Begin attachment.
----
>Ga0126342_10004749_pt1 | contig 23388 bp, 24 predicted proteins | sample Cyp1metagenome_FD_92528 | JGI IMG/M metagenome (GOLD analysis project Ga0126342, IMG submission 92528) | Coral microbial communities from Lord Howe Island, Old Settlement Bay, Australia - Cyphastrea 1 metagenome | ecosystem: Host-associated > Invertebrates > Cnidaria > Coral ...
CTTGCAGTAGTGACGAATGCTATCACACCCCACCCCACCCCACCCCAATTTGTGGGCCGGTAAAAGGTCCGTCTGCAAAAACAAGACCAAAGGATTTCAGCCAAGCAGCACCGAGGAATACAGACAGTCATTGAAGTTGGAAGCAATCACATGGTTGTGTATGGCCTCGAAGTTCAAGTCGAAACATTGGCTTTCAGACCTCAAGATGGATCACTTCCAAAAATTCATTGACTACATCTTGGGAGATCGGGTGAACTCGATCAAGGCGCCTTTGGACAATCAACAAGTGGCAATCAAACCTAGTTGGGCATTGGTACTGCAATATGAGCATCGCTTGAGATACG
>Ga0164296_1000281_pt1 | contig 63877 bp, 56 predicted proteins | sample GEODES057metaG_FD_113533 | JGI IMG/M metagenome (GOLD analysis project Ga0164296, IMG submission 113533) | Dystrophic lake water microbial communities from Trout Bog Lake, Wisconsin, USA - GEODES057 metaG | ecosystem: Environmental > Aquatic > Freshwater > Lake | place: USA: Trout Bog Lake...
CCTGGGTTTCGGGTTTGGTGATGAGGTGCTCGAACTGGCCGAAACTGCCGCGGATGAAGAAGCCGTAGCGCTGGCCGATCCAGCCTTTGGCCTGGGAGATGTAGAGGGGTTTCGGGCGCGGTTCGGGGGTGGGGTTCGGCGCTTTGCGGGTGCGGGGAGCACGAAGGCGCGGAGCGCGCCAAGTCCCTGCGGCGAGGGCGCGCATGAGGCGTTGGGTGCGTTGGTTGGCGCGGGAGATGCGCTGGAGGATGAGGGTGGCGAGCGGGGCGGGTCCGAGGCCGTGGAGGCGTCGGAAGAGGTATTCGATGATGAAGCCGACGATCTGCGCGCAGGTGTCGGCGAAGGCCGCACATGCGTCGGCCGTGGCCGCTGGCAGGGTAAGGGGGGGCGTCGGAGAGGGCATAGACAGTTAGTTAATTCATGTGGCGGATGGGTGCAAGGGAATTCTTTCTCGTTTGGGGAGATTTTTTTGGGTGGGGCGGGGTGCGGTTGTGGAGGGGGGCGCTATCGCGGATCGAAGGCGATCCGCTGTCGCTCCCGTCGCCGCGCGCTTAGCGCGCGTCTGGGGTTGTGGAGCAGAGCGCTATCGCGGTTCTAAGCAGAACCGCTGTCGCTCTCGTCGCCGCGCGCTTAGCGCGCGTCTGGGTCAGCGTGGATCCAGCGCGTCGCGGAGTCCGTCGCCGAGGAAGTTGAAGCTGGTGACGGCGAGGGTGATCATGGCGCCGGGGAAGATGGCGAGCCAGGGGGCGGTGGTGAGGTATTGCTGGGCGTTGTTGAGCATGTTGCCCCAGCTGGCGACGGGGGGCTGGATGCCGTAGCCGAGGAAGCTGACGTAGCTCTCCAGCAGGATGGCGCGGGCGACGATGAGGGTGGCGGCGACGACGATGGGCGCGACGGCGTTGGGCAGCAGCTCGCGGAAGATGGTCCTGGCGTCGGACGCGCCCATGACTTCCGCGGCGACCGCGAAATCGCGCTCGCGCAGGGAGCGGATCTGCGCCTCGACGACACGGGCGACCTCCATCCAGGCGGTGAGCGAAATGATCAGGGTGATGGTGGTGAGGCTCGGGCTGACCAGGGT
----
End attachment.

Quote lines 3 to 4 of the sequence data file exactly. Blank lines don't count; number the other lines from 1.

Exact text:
>Ga0164296_1000281_pt1 | contig 63877 bp, 56 predicted proteins | sample GEODES057metaG_FD_113533 | JGI IMG/M metagenome (GOLD analysis project Ga0164296, IMG submission 113533) | Dystrophic lake water microbial communities from Trout Bog Lake, Wisconsin, USA - GEODES057 metaG | ecosystem: Environmental > Aquatic > Freshwater > Lake | place: USA: Trout Bog Lake...
CCTGGGTTTCGGGTTTGGTGATGAGGTGCTCGAACTGGCCGAAACTGCCGCGGATGAAGAAGCCGTAGCGCTGGCCGATCCAGCCTTTGGCCTGGGAGATGTAGAGGGGTTTCGGGCGCGGTTCGGGGGTGGGGTTCGGCGCTTTGCGGGTGCGGGGAGCACGAAGGCGCGGAGCGCGCCAAGTCCCTGCGGCGAGGGCGCGCATGAGGCGTTGGGTGCGTTGGTTGGCGCGGGAGATGCGCTGGAGGATGAGGGTGGCGAGCGGGGCGGGTCCGAGGCCGTGGAGGCGTCGGAAGAGGTATTCGATGATGAAGCCGACGATCTGCGCGCAGGTGTCGGCGAAGGCCGCACATGCGTCGGCCGTGGCCGCTGGCAGGGTAAGGGGGGGCGTCGGAGAGGGCATAGACAGTTAGTTAATTCATGTGGCGGATGGGTGCAAGGGAATTCTTTCTCGTTTGGGGAGATTTTTTTGGGTGGGGCGGGGTGCGGTTGTGGAGGGGGGCGCTATCGCGGATCGAAGGCGATCCGCTGTCGCTCCCGTCGCCGCGCGCTTAGCGCGCGTCTGGGGTTGTGGAGCAGAGCGCTATCGCGGTTCTAAGCAGAACCGCTGTCGCTCTCGTCGCCGCGCGCTTAGCGCGCGTCTGGGTCAGCGTGGATCCAGCGCGTCGCGGAGTCCGTCGCCGAGGAAGTTGAAGCTGGTGACGGCGAGGGTGATCATGGCGCCGGGGAAGATGGCGAGCCAGGGGGCGGTGGTGAGGTATTGCTGGGCGTTGTTGAGCATGTTGCCCCAGCTGGCGACGGGGGGCTGGATGCCGTAGCCGAGGAAGCTGACGTAGCTCTCCAGCAGGATGGCGCGGGCGACGATGAGGGTGGCGGCGACGACGATGGGCGCGACGGCGTTGGGCAGCAGCTCGCGGAAGATGGTCCTGGCGTCGGACGCGCCCATGACTTCCGCGGCGACCGCGAAATCGCGCTCGCGCAGGGAGCGGATCTGCGCCTCGACGACACGGGCGACCTCCATCCAGGCGGTGAGCGAAATGATCAGGGTGATGGTGGTGAGGCTCGGGCTGACCAGGGT